Found in 6 comments on Hacker News
tequila_shot · 2018-04-04 · Original thread
I keep ~10 books at my desk. 9 of them are related to Javascript / Python / Probability etc [1]., There is one book though, that I really love to see everyday. Arabian Nights. That was the first book that was gifted to me when I was 11. I always had it with me. It reminds me of my childhood when things get too stressed and I read excerpts out of this book.

[1] [2] [3] [4]

ontouchstart · 2016-06-25 · Original thread
Quote Alan Perils

> A language that doesn’t affect the way you think about programming is not worth knowing.

There are many different motivations behind studying a language. You can study it for a job interview, for a job requirement, or for personal enlightment.

I had my enjoyment of reading some well written JavaScript books such as the "Rhino book" ( and Pro JavaScript Techniques by John Resig ( They really help you think in JavaScript just like K&R helps you think in C.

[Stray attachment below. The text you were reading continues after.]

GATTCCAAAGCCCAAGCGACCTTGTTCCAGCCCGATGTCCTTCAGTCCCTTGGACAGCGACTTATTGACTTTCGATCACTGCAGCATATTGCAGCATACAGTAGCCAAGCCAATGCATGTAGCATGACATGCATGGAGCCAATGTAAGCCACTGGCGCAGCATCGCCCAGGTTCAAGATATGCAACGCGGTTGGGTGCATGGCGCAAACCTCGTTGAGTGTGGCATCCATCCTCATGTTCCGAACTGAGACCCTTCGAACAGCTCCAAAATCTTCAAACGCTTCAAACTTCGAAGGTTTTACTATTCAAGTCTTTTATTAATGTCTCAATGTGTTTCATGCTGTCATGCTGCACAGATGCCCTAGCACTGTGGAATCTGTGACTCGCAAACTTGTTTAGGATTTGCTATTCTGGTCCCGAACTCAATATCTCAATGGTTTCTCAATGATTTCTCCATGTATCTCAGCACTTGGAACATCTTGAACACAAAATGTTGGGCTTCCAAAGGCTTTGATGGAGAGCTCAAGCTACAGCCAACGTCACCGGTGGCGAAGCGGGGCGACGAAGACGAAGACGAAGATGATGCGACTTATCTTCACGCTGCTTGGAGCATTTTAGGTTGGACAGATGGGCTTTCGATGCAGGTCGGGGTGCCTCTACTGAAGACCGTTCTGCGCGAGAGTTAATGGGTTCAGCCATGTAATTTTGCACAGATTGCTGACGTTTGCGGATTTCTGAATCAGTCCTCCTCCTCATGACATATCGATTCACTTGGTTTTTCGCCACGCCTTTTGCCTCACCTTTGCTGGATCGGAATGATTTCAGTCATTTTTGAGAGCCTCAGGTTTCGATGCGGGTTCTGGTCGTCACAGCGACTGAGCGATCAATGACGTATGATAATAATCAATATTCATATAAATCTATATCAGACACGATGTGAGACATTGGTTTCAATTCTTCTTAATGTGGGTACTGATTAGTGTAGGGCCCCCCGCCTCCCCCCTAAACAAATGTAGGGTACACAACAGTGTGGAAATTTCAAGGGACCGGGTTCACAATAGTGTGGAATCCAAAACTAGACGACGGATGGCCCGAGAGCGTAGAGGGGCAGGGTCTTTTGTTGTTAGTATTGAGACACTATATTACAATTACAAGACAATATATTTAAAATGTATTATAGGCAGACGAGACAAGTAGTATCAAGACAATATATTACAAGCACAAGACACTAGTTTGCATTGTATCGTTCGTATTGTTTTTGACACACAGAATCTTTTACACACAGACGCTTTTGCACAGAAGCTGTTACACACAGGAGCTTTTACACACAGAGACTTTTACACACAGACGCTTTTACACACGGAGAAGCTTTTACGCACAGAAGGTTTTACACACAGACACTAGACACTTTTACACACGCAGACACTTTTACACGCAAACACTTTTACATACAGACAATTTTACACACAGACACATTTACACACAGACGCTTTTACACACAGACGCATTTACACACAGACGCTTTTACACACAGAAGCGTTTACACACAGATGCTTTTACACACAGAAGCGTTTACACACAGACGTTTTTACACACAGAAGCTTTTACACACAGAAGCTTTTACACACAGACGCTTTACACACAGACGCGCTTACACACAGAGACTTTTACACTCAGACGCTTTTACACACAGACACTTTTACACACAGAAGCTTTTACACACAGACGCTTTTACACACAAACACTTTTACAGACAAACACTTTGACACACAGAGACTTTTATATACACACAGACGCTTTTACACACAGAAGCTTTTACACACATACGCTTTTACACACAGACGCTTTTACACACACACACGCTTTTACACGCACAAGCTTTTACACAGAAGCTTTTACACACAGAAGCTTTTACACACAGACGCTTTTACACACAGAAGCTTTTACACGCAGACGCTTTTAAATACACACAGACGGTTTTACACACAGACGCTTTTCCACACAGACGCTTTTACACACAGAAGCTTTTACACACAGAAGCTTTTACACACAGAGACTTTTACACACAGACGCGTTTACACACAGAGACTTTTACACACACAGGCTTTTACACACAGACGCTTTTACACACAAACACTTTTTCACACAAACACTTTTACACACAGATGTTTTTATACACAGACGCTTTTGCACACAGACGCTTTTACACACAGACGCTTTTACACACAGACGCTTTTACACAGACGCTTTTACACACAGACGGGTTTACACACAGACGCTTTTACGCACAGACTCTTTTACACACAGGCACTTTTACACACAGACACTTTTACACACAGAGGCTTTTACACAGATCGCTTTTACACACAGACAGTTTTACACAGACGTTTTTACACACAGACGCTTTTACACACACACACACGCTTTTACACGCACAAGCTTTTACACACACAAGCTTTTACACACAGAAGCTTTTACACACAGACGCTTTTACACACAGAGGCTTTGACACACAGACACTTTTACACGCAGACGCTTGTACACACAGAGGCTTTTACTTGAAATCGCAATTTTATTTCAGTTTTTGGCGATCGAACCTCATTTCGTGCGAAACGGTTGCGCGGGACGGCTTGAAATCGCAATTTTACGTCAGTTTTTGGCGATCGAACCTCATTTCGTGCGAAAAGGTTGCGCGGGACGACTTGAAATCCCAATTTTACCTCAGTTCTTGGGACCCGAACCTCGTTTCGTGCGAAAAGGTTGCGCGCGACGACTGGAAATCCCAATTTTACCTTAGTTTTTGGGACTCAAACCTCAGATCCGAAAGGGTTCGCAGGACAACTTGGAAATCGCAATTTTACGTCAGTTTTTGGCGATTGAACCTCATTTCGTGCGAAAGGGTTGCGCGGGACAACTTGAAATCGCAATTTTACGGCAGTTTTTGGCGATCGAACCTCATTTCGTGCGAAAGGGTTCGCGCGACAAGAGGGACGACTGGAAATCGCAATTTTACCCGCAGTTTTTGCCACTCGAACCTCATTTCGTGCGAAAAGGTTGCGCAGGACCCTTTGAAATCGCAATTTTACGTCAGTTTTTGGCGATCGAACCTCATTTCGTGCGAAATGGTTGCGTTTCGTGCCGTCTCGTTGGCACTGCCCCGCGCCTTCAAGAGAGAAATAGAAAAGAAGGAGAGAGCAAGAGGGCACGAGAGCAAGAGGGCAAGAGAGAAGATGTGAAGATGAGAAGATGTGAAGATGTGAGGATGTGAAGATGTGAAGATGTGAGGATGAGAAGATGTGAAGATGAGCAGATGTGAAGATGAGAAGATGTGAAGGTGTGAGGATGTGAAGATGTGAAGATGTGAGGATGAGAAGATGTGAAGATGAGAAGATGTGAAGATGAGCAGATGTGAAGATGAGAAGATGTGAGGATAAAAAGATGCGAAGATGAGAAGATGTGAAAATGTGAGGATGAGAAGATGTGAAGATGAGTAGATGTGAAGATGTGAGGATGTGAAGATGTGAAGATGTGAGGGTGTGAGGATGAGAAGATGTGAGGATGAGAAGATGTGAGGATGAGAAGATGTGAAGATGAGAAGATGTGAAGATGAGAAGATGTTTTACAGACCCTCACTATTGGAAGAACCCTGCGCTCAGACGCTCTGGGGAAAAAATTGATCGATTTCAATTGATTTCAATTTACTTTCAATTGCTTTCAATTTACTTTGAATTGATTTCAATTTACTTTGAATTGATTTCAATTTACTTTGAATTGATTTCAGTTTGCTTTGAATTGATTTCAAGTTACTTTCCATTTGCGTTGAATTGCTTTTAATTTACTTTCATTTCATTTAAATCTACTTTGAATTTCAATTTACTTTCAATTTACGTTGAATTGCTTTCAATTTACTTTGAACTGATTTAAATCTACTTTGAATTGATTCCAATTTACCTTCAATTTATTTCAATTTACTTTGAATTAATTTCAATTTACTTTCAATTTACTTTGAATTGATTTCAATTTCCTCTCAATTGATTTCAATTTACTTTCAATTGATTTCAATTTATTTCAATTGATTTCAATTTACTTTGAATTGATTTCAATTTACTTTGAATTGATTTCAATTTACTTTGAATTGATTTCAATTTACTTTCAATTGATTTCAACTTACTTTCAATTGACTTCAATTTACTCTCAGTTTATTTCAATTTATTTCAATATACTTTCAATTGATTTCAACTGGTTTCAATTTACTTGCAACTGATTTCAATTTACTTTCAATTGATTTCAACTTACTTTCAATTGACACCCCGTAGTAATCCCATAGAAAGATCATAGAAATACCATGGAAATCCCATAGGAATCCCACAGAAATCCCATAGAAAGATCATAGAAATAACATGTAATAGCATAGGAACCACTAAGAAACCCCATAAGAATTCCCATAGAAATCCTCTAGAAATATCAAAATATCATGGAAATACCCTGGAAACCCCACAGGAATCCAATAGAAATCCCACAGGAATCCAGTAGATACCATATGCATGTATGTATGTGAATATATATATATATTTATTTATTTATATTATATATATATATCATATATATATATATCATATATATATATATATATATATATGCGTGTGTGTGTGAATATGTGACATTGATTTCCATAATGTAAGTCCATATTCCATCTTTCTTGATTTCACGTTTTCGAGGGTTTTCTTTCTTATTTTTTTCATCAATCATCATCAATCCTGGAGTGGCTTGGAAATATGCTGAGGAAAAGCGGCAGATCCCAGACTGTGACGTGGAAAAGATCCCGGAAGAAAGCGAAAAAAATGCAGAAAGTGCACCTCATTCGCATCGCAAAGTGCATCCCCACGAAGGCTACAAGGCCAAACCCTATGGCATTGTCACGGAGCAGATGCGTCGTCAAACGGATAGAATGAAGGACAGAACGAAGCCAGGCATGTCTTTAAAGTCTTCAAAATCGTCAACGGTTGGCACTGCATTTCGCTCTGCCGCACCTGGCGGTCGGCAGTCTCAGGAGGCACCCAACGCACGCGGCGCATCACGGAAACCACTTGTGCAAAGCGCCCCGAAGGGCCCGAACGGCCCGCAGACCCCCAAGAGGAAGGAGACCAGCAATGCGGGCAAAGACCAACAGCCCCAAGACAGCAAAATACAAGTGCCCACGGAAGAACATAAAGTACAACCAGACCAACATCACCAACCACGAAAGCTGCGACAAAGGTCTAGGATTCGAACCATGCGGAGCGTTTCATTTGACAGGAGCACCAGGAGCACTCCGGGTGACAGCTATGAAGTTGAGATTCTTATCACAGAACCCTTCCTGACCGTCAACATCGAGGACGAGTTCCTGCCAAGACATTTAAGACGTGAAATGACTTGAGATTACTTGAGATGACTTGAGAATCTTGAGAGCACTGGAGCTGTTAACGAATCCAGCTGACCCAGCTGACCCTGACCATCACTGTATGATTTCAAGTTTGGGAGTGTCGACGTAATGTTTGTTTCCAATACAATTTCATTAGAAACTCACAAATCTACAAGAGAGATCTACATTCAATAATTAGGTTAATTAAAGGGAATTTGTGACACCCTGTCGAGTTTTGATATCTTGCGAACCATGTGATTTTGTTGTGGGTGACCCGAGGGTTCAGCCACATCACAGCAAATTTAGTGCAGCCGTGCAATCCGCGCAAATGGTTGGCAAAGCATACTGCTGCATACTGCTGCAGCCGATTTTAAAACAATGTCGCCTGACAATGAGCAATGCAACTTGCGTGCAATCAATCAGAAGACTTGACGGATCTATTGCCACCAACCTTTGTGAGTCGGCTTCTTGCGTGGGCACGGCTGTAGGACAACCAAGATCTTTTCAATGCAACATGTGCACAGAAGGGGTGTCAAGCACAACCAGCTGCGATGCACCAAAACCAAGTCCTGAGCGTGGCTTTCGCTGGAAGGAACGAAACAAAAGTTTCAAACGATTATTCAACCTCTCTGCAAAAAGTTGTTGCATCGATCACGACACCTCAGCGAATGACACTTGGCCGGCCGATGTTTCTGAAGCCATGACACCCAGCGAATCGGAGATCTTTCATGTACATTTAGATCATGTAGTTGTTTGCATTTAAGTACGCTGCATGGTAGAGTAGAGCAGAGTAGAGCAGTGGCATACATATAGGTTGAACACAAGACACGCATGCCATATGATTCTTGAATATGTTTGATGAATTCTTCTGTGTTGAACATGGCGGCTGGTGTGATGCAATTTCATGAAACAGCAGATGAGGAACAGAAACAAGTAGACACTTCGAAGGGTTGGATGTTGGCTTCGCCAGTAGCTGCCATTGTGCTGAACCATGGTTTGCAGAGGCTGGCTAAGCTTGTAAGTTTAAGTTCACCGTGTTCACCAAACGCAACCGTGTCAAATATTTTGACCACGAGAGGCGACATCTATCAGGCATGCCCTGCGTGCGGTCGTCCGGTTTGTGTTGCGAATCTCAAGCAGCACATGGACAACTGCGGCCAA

atmosx · 2015-10-27 · Original thread
I have this one[1] and it seems to be extremely well written.

anshumans · 2014-02-11 · Original thread
I'm in a similar boat. For Javascript, I found to be a good place if you have little to no familiarity of Javascript. For Node, I'm using the links suggested here

For Angular, I've just followed the documentation on and tried applying it to various web projects that I have already.

I feel that there are a lot more projects in pure JS compared to CoffeeScript that even if you did learn CoffeeScript, you can't avoid encountering pure JS.

doc4t · 2012-04-08 · Original thread
If you're an experienced programmer looking to learn Javascript, you probably can't do any better than reading Javascript: The Good Parts. It's extremely short, concise, and enjoyable to read. Highly recommended.

Any experienced programmer should definitely start elsewhere so he can make up his own mind about Crockfords ideas about how programming should be. While the book is ok-ish almost half of the material is about Crockfords personal preferences for coding style and can be applied to any language.

JavaScript - The Definite Guide by David Flanagan is in my opinion the best book on the subject. No other JS book comes even close in clarity and thoroughness.

RDDavies · 2010-08-17 · Original thread

6th edition of Flanagan's Definitive Guide coming out.

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